Tuesday, May 20, 2014

"Farewell My Lovely" by Raymond Chandler

 It’s mid-May, at least according to the calendar, and summer may be coming, if not in northern Michigan, at least in New Jersey and places not touched by the last ice age.  It’s time to read a mystery. 

One of my all-time favorites is Farewell My Lovely by Raymond Chandler.  He’s one of the earliest and best creators of a hard-boiled detective, in this case Philip Marlowe.  Those detectives of the 30’s and 40’s were lonely men focused on solving a case while steering clear of the local police who were normally lazy and/or on the take.  Theft and murder were always involved but it just seemed somewhat less gruesome than what seems more the rule by today’s writers.  One thing that seems to jump out though is they smoked like chimneys and drank like fish.

In this story, Marlowe is on a dead end case when he spots a giant of a man, Moose Malloy, enter a night club looking for his girlfriend Velma.  She’s not there and Moose ends up killing the club owner.  The police aren’t that interested since the owner is black and Marlowe decides to look into it a little on his own.  This soon leads to a cast of shady characters who lie to, assault, seduce, drug and try to kill Marlowe.  It’s all done through Marlowe’s narrative of dry humor and snappy patter.  Since there were more novels featuring Marlowe we know he doesn’t die in this story, but the intent and fate of everyone else is not guessed until it happens.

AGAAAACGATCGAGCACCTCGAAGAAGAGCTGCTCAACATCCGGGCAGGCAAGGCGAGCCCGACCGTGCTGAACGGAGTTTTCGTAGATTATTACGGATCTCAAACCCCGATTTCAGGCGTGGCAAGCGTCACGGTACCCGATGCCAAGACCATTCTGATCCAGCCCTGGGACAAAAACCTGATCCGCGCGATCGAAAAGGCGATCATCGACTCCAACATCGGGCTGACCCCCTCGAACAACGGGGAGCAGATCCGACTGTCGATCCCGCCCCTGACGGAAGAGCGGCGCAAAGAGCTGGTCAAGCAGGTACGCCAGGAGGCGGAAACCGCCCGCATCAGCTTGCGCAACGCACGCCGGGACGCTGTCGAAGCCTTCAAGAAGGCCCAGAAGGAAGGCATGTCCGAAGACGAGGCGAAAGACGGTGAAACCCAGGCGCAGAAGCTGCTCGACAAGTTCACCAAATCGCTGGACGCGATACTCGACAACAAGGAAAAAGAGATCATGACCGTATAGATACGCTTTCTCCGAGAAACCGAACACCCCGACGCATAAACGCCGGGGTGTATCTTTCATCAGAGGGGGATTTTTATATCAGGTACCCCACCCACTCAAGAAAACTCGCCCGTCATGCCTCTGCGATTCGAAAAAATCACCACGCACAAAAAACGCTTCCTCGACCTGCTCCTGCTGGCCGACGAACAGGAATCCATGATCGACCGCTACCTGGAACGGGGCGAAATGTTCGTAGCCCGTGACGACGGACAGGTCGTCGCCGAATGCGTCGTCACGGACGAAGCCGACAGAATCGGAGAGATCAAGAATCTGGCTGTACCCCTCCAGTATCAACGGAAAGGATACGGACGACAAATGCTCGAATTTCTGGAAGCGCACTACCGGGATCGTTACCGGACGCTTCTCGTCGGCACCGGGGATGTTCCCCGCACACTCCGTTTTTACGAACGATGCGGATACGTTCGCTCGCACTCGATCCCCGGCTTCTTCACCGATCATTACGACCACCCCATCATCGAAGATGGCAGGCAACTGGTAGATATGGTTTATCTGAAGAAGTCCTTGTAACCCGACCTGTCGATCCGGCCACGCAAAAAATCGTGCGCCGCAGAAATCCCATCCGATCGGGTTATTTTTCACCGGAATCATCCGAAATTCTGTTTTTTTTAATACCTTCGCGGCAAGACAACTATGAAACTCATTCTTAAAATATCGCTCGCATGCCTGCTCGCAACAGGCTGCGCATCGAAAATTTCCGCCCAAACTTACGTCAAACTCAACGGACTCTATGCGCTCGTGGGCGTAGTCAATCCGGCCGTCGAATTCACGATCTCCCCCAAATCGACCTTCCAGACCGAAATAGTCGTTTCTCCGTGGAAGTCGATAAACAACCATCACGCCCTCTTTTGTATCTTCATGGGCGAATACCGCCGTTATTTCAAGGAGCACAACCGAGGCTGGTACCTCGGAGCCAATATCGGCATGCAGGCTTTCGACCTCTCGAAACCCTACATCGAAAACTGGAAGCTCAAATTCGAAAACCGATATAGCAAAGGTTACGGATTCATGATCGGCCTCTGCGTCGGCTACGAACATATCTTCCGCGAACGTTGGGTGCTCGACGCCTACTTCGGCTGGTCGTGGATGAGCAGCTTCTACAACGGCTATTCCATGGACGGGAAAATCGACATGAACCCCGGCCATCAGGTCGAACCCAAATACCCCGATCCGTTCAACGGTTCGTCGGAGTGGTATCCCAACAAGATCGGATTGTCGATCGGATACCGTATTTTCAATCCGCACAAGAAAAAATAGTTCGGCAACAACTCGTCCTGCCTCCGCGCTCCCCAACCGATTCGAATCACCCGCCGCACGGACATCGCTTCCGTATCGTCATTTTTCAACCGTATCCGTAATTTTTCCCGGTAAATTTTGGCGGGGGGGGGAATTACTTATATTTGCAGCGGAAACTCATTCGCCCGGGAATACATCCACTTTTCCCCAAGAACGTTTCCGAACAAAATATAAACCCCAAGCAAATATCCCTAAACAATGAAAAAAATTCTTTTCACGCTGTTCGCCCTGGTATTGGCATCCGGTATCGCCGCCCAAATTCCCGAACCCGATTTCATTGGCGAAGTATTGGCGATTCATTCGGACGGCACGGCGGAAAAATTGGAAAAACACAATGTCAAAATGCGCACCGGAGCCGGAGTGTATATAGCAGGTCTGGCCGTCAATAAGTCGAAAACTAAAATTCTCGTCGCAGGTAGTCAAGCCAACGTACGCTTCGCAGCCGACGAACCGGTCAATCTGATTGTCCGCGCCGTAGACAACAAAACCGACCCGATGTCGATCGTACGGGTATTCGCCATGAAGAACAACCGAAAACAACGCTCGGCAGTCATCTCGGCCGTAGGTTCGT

Here’s another mystery.  Why suggest this book now?  Anyone who likes the genre and who hasn’t read this book should really pick it up over the summer, but the real answer will come in another post.  Enjoy. 

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